More of the same tired right wing talking points are echoed in her suggestion of solutions, none of which even approach something one could reasonably consider an actual answer to the question much less a viable solution. Someone may have a future in politics if she keeps up this sort of rhetorical evasion. She continues to dodge on the subject of the needle exchange, giving platitudes that sound stale enough to be on a motivational poster next to a cat hanging from a wire. Her solution…real help, compassion, and rehabilitation. WOW, really cracked it open on that one Kacey. If only someone had thought of it sooner.

Unfortunately (or perhaps fortunately) her group is not focused on providing any sort of aid, or “real help”, and as far as compassion I will let the reader consider the following photos, taken by Kacey after having literally invaded people’s camps to take photos of their stuff and thrown their stuff away. On multiple occasions actually taking photos INSIDE people’s tents, once even with a person and his dog still inside! So I ask you this: If you see an encampment, go up to it, throw people’s belongings out, publicize people’s precarious living situations and locations, and then leave with your misery porn in hand to post online later to gain support for enacting policies that harm those very people…is that compassion?? What at all did you provide for those people? What even is your argument? Some of the photos are too gross to share here but these just about sum it up.

people consider stealing a person’s dog while commenting on a photo of a dog resting inside a tent, with his owner directly behind him in the tent.
photographing people’s living quarters
HEY! Its Kellie Carlson Daniels thinking that the big problems of the day include things like needle prices.
People comment on the price tag of TASL, gripe that people without any housing can get laundry done for free, and suggest some sort of pogrom for unhoused people.

Having dispensed with all the vile garbage being strewn about by this propaganda outlet, lets now turn to the legal concerns posed by Kacy Ann Morrison’s invasion of people’s privacy. I’m sure she didn’t imagine that those people also had rights, as she might expect to have herself. Turns out “courts have repeatedly recognized that people without housing are protected by the same constitutional rights as everyone else” according to a letter sent to municipalities across the state by the Washington ACLU . Below is a document published by the WA ACLU in regards to the fact that it doesn’t matter what your residence looks like or is made out of, your privacy rights remain intact. Kacey may want to reconsider her actions if it could result in legal trouble for her.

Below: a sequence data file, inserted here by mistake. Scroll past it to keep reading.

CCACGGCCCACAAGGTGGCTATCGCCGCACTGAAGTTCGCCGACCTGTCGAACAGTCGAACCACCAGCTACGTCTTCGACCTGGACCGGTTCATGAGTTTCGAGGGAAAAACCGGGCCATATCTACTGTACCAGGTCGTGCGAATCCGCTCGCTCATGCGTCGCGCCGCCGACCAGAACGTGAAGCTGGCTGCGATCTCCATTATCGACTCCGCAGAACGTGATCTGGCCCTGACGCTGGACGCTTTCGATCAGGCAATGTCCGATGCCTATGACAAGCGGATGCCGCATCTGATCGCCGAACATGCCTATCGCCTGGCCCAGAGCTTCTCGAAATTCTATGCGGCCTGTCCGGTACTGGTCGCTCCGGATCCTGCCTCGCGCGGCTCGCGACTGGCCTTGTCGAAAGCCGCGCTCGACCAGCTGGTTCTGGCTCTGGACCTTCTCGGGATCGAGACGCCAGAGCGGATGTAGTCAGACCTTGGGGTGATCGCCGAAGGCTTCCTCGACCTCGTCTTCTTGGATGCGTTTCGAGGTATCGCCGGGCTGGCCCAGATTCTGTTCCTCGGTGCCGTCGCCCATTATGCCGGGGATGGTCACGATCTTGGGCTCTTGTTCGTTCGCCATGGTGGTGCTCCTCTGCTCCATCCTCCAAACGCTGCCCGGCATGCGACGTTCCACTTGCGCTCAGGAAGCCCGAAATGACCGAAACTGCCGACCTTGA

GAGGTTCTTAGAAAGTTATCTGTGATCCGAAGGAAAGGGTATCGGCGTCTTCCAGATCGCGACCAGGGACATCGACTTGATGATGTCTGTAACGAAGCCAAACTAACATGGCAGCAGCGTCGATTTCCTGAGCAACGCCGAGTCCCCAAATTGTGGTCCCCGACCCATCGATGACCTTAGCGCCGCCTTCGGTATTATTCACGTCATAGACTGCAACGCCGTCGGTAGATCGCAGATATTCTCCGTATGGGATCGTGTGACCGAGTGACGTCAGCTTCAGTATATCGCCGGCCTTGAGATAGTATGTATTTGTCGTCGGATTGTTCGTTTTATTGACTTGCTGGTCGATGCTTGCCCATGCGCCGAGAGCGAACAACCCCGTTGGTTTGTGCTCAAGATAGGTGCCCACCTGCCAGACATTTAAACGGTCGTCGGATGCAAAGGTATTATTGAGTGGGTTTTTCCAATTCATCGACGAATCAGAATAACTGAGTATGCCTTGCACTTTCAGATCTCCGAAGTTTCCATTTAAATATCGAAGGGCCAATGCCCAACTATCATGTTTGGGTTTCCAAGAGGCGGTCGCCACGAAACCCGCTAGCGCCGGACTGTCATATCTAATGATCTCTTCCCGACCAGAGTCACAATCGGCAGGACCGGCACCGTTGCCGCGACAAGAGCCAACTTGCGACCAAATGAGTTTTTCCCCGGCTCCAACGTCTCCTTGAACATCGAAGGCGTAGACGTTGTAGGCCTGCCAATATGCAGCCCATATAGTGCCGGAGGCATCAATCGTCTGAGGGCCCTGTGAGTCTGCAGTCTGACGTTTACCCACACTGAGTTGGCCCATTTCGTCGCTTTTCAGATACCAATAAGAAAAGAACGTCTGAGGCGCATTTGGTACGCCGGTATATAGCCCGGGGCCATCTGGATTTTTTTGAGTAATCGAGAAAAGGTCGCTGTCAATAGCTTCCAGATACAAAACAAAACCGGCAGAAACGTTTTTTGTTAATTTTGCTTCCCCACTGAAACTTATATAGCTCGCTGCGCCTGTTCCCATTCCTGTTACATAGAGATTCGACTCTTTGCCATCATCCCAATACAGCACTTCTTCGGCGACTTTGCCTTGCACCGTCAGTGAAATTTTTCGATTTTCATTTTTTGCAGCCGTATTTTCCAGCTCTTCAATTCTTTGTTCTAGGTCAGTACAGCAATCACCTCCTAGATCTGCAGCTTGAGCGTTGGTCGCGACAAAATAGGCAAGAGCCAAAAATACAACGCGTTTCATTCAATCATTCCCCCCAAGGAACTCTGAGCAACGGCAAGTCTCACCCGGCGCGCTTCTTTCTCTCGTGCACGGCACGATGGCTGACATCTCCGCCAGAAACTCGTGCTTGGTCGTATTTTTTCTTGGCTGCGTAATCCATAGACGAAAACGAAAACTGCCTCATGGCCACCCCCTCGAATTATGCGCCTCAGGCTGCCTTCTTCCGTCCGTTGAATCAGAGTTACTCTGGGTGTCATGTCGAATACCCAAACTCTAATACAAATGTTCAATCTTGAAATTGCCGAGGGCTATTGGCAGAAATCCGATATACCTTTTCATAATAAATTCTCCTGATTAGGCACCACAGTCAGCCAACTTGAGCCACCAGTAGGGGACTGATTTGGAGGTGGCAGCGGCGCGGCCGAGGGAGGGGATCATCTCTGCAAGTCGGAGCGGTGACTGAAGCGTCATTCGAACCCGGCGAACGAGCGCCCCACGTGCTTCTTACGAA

*to be clear this author does not believe in the prison industrial complex as a way to deal with any problem, nor do I think that the police would possibly act to preserve the dignity of those they treat so poorly.

Washington court rules that even if your home is a tent, you have a right to privacy inside it

Amy Roe, Former ACLU-WA Senior Writer

Every person has the right to privacy in their home, regardless of whether that home is a lean-to on a roadside or a mansion on a mountain. By ruling that a homeless man camping on public land has the same right to privacy inside his tent as others have in their homes—and that police can’t enter without a warrant— the Washington Court of Appeals this month affirmed this right.

The case, State of Washington v. Pippin, involves William Pippin, who was living in a shelter he’d fashioned by draping a tarp over a fence and a guardrail in Vancouver, Washington, when he was visited one morning by police. When officers rapped on the tarp, Pippin told them he was just waking up and would come out shortly.

Instead of waiting for Pippin to emerge, officers lifted the tarp, revealing Pippin sitting up in his makeshift bed; as Pippin got out of bed, officers saw a bag containing methamphetamine. By entering Pippin’s tent without permission, police conducted an unlawful warrantless search of his home, the ACLU-WA said in friend of the court brief in the case. The State Court of Appeals agreed: Pippin’s rights were violated under Article I, section 7 of the Washington constitution, which mandates that “[n]o person shall be disturbed in his private affairs, or his home invaded, without authority of law.”

One’s home has throughout history been seen as the ultimate bulwark against government intrusion, the court said in its decision. Because a person’s home is likely to contain intimate details of their life that must not be revealed against their will, the law protects homes from warrantless searches.

But one need not occupy a traditional home to have this privacy right. Courts have also found that, for people who are homeless, closed baggage and containers are protected areas.

Pippin lived in a lean-to, but that a home is temporary does not diminish the right to privacy within it, “nor does the flimsy and vulnerable nature of an improvised structure. For the homeless, those may often be the only refuge for the private in the world as it is,” the court said.